Beirut, Paris, New York – An Arab-Kurdish administration could see the light in Raqqa and its suburbs after their liberation from ISIS, while the international coalition are overseeing the training of a local police force to perform security missions in the city after its liberation, a Kurdish official said on Saturday.
The official, who wished to remain unidentified, told Asharq Al-Awsat that “preparations were under way to form a Raqqa civilian council, police forces, and municipal councils in anticipation of Raqqa’s liberation to prevent chaos in the city.”
Meanwhile, Kurdish official Awas Ali, who comes from Raqqa province told Reuters that the civilian council in the city would consist mainly of Arabs, in line with Raqqa’s demography, but also include Kurds and other ethnic groups.
Separately, European sources told Asharq Al-Awat that UN Special envoy to Syria Staffan de Mistura plans to resign from his mission for family reasons.
The sources said de Mistura had presented his resignation to former UN Secretary General Ban ki-Moon as he did the same with current secretary general Antonio Guterres.
The sources said Guterres had asked the special envoy to remain in power until the end of his mission, which coincides next Friday.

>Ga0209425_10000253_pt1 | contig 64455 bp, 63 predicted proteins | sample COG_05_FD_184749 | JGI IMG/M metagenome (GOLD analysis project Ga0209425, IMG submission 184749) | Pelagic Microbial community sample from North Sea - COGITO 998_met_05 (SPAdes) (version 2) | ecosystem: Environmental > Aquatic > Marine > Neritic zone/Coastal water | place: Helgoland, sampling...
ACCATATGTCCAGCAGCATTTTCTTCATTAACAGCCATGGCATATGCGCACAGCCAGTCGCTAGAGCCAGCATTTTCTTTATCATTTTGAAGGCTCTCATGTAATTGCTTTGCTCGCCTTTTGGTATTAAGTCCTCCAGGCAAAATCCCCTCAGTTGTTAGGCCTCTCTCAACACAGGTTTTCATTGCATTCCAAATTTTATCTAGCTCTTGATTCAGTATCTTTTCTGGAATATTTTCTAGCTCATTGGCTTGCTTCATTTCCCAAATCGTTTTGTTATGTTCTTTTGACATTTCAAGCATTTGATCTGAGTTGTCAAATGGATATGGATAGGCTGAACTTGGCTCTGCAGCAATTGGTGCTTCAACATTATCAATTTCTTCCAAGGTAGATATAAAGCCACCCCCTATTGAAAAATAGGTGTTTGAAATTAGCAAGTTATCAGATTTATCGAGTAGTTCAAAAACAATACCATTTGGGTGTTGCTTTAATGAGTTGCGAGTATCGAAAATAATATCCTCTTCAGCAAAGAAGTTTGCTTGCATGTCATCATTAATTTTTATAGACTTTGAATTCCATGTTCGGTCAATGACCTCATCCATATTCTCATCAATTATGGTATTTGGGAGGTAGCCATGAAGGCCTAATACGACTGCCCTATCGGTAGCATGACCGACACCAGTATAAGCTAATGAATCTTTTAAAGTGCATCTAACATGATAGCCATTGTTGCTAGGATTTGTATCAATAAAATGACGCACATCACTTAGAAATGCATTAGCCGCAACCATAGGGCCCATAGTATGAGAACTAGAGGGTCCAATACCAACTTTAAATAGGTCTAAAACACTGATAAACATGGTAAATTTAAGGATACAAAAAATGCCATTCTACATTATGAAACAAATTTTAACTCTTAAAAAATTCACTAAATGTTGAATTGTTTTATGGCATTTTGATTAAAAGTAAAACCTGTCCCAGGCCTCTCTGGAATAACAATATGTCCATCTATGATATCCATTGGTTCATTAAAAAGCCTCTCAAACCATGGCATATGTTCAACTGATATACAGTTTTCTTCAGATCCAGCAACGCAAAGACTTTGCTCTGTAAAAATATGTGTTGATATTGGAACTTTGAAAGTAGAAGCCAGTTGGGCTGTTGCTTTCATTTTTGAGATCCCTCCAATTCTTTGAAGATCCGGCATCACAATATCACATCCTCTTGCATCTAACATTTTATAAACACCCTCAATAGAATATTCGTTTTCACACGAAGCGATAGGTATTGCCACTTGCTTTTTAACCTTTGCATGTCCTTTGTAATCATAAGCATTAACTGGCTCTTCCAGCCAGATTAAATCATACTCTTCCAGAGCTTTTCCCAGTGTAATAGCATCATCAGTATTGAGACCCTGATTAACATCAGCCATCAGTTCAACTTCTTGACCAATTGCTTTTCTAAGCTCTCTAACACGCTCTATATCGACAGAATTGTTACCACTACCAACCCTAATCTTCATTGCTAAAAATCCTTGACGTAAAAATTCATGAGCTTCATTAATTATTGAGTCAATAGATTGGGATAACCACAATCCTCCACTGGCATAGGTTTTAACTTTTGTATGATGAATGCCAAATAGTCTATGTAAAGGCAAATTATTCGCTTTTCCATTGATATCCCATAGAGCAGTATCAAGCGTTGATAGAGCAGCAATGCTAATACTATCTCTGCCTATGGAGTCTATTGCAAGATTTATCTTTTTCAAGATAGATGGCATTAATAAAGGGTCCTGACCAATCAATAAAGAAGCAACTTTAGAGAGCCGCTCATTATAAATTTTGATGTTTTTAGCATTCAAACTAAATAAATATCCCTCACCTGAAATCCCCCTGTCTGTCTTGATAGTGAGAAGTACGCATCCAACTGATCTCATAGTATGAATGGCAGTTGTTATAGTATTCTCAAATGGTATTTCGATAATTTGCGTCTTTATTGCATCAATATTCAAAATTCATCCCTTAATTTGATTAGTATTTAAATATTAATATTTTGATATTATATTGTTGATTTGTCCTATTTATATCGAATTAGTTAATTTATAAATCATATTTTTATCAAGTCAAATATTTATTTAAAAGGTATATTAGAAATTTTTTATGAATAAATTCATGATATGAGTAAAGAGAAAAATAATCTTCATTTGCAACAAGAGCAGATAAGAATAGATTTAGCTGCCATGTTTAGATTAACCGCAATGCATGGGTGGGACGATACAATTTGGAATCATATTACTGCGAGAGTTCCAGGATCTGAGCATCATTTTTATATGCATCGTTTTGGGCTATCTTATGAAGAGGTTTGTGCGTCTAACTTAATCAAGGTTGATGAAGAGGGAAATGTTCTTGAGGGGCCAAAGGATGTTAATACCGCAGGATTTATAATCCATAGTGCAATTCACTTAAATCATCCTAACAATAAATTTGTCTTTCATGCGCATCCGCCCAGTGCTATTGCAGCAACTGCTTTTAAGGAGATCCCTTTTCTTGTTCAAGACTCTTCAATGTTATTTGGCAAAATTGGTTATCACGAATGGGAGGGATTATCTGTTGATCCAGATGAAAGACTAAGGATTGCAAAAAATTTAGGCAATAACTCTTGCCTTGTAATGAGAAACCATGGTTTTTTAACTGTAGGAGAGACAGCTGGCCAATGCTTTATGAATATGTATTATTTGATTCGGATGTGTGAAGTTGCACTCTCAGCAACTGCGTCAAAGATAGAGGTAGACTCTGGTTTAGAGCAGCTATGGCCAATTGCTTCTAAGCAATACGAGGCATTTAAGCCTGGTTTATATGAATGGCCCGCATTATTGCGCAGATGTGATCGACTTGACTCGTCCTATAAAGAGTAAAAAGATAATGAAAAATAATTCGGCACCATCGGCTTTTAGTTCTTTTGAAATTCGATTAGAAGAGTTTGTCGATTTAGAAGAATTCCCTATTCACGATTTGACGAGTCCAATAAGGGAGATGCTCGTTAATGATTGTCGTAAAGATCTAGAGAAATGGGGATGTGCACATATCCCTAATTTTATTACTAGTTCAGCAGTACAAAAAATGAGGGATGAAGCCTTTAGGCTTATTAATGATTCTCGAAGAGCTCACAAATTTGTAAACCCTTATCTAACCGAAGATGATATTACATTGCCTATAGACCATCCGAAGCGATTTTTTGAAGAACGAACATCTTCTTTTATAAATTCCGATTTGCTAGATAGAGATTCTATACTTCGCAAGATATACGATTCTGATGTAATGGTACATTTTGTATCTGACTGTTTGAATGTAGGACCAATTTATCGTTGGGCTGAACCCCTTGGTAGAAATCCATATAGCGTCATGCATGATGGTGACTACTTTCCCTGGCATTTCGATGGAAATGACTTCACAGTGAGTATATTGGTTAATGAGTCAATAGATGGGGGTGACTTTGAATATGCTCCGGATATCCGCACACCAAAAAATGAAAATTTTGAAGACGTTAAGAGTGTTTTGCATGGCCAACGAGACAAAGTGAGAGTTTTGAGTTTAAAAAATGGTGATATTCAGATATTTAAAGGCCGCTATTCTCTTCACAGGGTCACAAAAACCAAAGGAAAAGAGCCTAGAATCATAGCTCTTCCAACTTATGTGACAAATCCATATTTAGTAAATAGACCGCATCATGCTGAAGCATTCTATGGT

Therefore, it was not a coincident when de Mistura set March 31 as the date to end the fifth round of the Syrian talks in Geneva, where regime and opposition delegations met on Saturday.
With this month ends the mission delegated by Ban ki-Moon in May 2014 to the Swedish-Italian diplomat who was tasked to find a political exit that could end the Syrian war.
Both his predecessors former UN Secretary General Kofi Annan and Algerian veteran diplomat Lakhdar Brahimi had failed to complete the peace-facilitation role in Syria.
However, UN spokesman Farhan Haq told Asharq Al-Awsat that he refuses to comment on the information, saying it was “inaccurate.”